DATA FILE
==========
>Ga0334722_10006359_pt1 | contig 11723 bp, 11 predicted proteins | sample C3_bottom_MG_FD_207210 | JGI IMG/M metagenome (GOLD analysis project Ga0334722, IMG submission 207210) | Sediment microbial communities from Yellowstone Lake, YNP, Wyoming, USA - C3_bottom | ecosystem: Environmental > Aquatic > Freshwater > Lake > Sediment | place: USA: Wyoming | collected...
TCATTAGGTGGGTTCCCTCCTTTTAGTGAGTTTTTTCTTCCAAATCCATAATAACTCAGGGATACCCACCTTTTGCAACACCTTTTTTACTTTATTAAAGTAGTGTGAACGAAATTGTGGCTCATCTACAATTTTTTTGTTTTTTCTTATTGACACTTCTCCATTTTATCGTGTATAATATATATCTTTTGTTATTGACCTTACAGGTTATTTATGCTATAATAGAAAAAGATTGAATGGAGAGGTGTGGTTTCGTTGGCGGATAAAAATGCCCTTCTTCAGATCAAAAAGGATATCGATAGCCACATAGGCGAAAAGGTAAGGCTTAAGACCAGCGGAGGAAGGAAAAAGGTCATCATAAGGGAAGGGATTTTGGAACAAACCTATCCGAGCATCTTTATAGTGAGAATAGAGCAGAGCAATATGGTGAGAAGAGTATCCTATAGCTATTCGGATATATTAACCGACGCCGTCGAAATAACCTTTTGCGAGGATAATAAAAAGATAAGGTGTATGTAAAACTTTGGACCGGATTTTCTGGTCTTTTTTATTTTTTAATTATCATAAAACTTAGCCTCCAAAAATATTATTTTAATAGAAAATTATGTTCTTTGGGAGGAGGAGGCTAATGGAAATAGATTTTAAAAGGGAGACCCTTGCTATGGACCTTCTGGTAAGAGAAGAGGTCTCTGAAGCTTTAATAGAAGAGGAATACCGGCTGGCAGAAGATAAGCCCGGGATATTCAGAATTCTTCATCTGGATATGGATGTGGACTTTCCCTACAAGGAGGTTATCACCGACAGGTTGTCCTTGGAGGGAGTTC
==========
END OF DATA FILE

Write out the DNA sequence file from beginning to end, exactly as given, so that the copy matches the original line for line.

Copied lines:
>Ga0334722_10006359_pt1 | contig 11723 bp, 11 predicted proteins | sample C3_bottom_MG_FD_207210 | JGI IMG/M metagenome (GOLD analysis project Ga0334722, IMG submission 207210) | Sediment microbial communities from Yellowstone Lake, YNP, Wyoming, USA - C3_bottom | ecosystem: Environmental > Aquatic > Freshwater > Lake > Sediment | place: USA: Wyoming | collected...
TCATTAGGTGGGTTCCCTCCTTTTAGTGAGTTTTTTCTTCCAAATCCATAATAACTCAGGGATACCCACCTTTTGCAACACCTTTTTTACTTTATTAAAGTAGTGTGAACGAAATTGTGGCTCATCTACAATTTTTTTGTTTTTTCTTATTGACACTTCTCCATTTTATCGTGTATAATATATATCTTTTGTTATTGACCTTACAGGTTATTTATGCTATAATAGAAAAAGATTGAATGGAGAGGTGTGGTTTCGTTGGCGGATAAAAATGCCCTTCTTCAGATCAAAAAGGATATCGATAGCCACATAGGCGAAAAGGTAAGGCTTAAGACCAGCGGAGGAAGGAAAAAGGTCATCATAAGGGAAGGGATTTTGGAACAAACCTATCCGAGCATCTTTATAGTGAGAATAGAGCAGAGCAATATGGTGAGAAGAGTATCCTATAGCTATTCGGATATATTAACCGACGCCGTCGAAATAACCTTTTGCGAGGATAATAAAAAGATAAGGTGTATGTAAAACTTTGGACCGGATTTTCTGGTCTTTTTTATTTTTTAATTATCATAAAACTTAGCCTCCAAAAATATTATTTTAATAGAAAATTATGTTCTTTGGGAGGAGGAGGCTAATGGAAATAGATTTTAAAAGGGAGACCCTTGCTATGGACCTTCTGGTAAGAGAAGAGGTCTCTGAAGCTTTAATAGAAGAGGAATACCGGCTGGCAGAAGATAAGCCCGGGATATTCAGAATTCTTCATCTGGATATGGATGTGGACTTTCCCTACAAGGAGGTTATCACCGACAGGTTGTCCTTGGAGGGAGTTC